Event Abstract

Where pathways cross: citizen science project StadtWildTiere in Vienna, Austria

  • 1 Research Institute for Wildlife Ecology, University of Veterinary Sciences Vienna, Austria

Introduction
As more and more people move into cities and urban landscapes, these areas will also slide into focus as habitats for wildlife (United Nations Department of Economic and Social Population Affairs Division 2015, Bateman and Fleming 2012). Public parks, gardens and other green areas provide habitats to live for foxes, badgers and other mammals (Baker and Harris, 2007). Cities offer year long food availability for many species as well as a warmer climate and abundant resources for building of nests and dens (Bateman and Fleming, 2012). Monitoring wildlife in urban areas poses challenges for scientists: Covering large areas with standard monitoring methods like transect sampling or camera traps is difficult, as not all land use classes in a city are freely accessible for research (Cohn, 2008; Colding et al., 2006; Lepczyk et al., 2004). Citizen science can bridge this gap in inaccessibility because people who have access to areas like private gardens or industrial areas can for example report sightings on an internet platform (Dickinson et al., 2010; Lepczyk et al., 2004; Weckel et al., 2010). The citizen science project StadtWildTiere was established in Vienna in May 2015. The goals of the project are in-depth research in the area of urban wildlife ecology in consideration of relevant stakeholders and intensification and increase in professionalism of bilateral knowledge-transfer between society and research. Here we present first results of this citizen science project. Material and Methods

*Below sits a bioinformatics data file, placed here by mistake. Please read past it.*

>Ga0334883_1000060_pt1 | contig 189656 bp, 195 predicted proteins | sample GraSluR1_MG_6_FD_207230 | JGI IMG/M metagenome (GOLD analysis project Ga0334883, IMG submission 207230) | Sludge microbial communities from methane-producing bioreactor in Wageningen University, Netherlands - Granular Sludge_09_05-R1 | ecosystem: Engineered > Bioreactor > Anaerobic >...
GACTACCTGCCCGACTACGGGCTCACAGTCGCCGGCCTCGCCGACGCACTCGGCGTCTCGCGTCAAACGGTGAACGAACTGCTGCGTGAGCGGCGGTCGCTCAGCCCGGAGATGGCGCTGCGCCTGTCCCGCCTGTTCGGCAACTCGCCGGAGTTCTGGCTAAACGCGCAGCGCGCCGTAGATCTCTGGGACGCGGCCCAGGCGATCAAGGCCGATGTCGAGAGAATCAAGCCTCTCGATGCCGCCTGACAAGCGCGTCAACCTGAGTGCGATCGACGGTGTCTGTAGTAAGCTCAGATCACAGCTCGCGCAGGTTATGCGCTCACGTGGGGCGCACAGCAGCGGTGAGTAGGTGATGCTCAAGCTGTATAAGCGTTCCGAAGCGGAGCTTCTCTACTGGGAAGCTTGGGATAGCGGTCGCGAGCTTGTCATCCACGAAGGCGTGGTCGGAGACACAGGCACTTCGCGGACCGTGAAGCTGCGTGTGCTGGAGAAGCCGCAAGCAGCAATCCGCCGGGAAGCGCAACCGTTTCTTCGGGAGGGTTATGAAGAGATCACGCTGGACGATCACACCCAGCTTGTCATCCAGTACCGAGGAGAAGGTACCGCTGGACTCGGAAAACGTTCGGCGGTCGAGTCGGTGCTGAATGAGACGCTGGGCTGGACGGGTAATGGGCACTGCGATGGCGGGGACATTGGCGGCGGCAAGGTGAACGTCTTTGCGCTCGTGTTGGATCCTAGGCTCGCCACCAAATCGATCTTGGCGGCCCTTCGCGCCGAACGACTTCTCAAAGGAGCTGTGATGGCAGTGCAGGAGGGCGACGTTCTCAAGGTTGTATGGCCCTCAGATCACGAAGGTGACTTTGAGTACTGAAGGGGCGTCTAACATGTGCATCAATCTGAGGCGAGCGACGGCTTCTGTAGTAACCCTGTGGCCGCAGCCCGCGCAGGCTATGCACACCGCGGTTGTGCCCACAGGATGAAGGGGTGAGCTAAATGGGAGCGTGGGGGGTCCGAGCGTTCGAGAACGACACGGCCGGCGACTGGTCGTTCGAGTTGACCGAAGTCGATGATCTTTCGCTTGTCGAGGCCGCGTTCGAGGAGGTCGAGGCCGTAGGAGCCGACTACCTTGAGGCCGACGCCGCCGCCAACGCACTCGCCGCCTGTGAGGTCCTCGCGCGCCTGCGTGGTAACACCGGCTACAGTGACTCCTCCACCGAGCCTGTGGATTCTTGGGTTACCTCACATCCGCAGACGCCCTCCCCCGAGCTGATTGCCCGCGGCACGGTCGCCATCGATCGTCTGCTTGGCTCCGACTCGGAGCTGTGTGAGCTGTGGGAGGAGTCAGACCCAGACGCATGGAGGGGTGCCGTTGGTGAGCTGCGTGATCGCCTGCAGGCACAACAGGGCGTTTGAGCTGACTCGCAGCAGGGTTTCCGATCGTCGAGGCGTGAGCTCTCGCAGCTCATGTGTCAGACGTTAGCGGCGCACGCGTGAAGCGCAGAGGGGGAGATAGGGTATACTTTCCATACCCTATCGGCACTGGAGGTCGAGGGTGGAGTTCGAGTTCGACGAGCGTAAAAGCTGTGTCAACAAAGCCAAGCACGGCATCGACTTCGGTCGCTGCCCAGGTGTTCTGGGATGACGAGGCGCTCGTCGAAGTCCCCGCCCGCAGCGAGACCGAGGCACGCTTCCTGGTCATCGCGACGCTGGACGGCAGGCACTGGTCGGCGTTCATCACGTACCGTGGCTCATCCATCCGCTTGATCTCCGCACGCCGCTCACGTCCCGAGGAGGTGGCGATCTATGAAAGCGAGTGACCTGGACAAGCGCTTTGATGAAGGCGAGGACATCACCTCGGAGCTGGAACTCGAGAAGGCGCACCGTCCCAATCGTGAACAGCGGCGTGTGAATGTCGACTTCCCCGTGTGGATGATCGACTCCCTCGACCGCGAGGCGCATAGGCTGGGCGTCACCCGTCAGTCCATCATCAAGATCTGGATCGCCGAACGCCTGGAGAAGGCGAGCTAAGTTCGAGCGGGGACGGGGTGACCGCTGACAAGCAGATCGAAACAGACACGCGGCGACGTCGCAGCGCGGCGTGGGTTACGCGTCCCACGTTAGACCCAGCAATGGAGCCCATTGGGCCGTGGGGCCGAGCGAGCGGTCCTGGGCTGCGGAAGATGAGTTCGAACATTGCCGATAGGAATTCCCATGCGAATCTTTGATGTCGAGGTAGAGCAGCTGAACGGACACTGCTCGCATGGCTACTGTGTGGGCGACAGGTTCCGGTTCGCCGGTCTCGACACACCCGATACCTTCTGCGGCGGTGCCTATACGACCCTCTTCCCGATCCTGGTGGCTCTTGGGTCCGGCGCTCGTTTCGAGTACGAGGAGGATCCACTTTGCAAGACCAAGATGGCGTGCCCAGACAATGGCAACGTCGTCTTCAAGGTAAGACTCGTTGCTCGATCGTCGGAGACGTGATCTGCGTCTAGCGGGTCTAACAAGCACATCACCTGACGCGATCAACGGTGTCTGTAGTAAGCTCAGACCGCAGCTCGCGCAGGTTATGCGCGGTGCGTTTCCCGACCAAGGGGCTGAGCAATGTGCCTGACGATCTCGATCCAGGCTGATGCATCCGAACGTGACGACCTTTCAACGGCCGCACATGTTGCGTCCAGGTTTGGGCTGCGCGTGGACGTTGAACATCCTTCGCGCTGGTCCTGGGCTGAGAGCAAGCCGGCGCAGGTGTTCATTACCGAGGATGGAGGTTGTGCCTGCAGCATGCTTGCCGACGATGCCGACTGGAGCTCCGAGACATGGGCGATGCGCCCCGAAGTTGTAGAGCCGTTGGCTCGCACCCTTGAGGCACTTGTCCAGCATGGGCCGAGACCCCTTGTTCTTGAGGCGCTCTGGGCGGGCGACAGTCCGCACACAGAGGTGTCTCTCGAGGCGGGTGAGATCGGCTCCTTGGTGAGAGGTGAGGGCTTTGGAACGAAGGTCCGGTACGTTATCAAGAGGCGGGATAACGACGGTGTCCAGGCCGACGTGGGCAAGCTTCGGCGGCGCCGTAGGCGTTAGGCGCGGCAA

The study area is Vienna, the capital city of Austria (48° 12’ 30” N, 16° 22’ 21” E) with a total area of 414.87km² and about 1.8 million inhabitants in 2015. Green areas like parks and gardens make up 45.1% of the city area, 35.5% are building areas, 14.4% are traffic areas and 4.7% of the area are waterbodies (MA 23 – Wirtschaft, Arbeit und Statistik 2015). 3384 sightings were gathered through the internet platform of the project www.stadtwildtiere.at between May 27th 2015 and February 9th 2016. Citizen scientists entering data are required to enter a place via a google maps map, species observed as well as time and date when the animal was seen. Registration is not mandatory. When registering, citizen scientists can upload photos of their sightings as well as data about their education and occupation voluntarily. Data was evaluated and then ranked according to liability of sightings. Sightings with no photo but at reasonable places and times received the status “OK”, sightings with a photo where identification of the animal is possible received the status “confirmed”. Some sightings where not evaluated at the date of the analysis, therefore they are shown with the status “new”. For further analysis, only data on mammal sightings with one of those three statuses was used (n=1975). All analysis were done using statistical software R 3.2.1 (R Core Team 2014). Results